October 26

Due Process for Beginners


So look. You hear “due process” bandied about a lot by lawyers who think you’ll get all bent out of shape because due process is being violated. It’s the story, right? But it’s fake.

There are two kinds of due process: procedural and substantive.

Procedural due process simply means this: you are given notice of the charges against you and you have the right to be heard. So — since there are no charges proffered yet. procedural due process is not yet an issue. Can’t be. No charges, so you can’t be given notice of charges.

When you violate substantive due process, it means you’re doing something fundamentally unfair and infringing on individual rights. Those are rights stated or implied by the Constitution.

The first case in which substantive due process was addressed was in Dred Scott v. Sanford (1856), which held that individuals had the right to own slaves. As you can see, the concept of what individual rights are evolves.

This is for serious shit. Fundamental individual rights. Stuff that would make you scream, “That’s just not fair!”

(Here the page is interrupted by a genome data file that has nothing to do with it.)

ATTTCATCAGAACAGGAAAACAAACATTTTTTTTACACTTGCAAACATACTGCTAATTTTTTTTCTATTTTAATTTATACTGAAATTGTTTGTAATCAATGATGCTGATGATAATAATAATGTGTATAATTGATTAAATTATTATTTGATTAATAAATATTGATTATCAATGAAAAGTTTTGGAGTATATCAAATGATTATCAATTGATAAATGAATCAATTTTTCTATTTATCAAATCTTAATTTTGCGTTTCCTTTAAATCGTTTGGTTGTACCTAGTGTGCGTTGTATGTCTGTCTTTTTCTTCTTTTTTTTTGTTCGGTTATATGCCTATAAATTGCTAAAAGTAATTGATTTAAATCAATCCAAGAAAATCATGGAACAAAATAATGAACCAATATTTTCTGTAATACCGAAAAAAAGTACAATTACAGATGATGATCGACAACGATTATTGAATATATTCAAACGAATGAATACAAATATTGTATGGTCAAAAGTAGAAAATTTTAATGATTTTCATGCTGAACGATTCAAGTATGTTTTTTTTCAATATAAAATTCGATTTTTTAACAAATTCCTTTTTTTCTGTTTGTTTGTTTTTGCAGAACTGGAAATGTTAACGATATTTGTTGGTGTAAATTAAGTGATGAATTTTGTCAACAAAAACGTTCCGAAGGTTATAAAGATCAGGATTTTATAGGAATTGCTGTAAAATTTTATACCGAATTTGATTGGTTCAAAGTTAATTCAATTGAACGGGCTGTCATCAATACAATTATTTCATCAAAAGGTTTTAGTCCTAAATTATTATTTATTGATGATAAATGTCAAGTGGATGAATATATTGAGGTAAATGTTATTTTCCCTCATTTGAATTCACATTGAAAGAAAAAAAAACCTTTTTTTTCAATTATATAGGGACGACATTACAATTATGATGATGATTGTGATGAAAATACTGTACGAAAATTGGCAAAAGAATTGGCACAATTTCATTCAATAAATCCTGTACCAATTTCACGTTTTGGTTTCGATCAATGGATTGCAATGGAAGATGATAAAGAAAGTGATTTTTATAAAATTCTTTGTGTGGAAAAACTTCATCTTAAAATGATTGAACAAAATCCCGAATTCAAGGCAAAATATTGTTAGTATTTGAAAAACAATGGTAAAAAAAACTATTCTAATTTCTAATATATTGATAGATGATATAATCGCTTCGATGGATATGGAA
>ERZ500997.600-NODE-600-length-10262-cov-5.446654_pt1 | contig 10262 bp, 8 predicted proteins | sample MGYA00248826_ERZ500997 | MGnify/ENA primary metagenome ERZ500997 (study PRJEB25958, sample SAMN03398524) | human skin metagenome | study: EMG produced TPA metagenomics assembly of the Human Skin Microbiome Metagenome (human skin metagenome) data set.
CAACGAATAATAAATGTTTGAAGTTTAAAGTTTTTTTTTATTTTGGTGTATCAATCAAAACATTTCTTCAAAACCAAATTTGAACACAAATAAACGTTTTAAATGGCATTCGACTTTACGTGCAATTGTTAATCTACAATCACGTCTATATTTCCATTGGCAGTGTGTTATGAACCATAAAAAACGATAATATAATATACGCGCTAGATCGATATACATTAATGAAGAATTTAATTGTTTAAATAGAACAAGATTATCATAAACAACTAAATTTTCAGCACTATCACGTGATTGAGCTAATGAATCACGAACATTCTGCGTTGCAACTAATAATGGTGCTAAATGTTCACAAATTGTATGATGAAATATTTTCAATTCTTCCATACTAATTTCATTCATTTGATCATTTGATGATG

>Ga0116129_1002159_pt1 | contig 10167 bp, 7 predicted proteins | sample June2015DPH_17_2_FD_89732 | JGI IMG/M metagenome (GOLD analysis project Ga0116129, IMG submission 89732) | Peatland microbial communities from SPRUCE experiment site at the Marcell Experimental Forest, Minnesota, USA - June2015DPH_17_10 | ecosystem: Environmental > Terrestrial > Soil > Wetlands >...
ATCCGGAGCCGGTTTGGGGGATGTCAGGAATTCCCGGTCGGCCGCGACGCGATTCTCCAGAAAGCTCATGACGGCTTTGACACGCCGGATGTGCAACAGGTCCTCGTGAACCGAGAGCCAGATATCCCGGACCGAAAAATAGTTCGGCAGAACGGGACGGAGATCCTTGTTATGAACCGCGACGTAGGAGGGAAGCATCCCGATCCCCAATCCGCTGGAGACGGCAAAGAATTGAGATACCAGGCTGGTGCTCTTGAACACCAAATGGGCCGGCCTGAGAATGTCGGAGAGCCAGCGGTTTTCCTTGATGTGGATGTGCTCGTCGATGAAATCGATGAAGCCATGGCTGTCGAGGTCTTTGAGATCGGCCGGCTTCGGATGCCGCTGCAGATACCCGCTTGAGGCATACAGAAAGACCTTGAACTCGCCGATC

There are House rules put in place for committee hearings, i.e. the rules the Republicans voted in to expedite the Benghazi hearings. Those are being followed. Following rules voted into place by the Republicans does not even come close to violating Due Process.

Not procedural due process — because there’s no defendant.

And not substantive due process — because there are no fundamental rights being infringed upon and because the committee is following the rules.

It’s that simple. It’s not an issue.

So the next time someone howls that due process is being violated, simply ask, “Procedural or substantive?” If the other party does not have an answer, then they don’t know what they’re talking about.


Constitution, Due process, fundamental fairness, Trump impeachment

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